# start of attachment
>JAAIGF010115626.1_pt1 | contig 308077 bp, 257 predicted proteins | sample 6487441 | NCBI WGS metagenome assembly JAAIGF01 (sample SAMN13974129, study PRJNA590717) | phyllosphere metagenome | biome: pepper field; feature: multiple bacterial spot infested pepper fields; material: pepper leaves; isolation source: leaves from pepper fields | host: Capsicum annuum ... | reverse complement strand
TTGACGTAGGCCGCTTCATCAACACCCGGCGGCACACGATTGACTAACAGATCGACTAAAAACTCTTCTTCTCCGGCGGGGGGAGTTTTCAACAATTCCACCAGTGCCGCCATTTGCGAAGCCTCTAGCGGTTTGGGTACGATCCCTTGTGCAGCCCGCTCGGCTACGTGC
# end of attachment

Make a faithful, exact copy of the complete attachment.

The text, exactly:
>JAAIGF010115626.1_pt1 | contig 308077 bp, 257 predicted proteins | sample 6487441 | NCBI WGS metagenome assembly JAAIGF01 (sample SAMN13974129, study PRJNA590717) | phyllosphere metagenome | biome: pepper field; feature: multiple bacterial spot infested pepper fields; material: pepper leaves; isolation source: leaves from pepper fields | host: Capsicum annuum ... | reverse complement strand
TTGACGTAGGCCGCTTCATCAACACCCGGCGGCACACGATTGACTAACAGATCGACTAAAAACTCTTCTTCTCCGGCGGGGGGAGTTTTCAACAATTCCACCAGTGCCGCCATTTGCGAAGCCTCTAGCGGTTTGGGTACGATCCCTTGTGCAGCCCGCTCGGCTACGTGC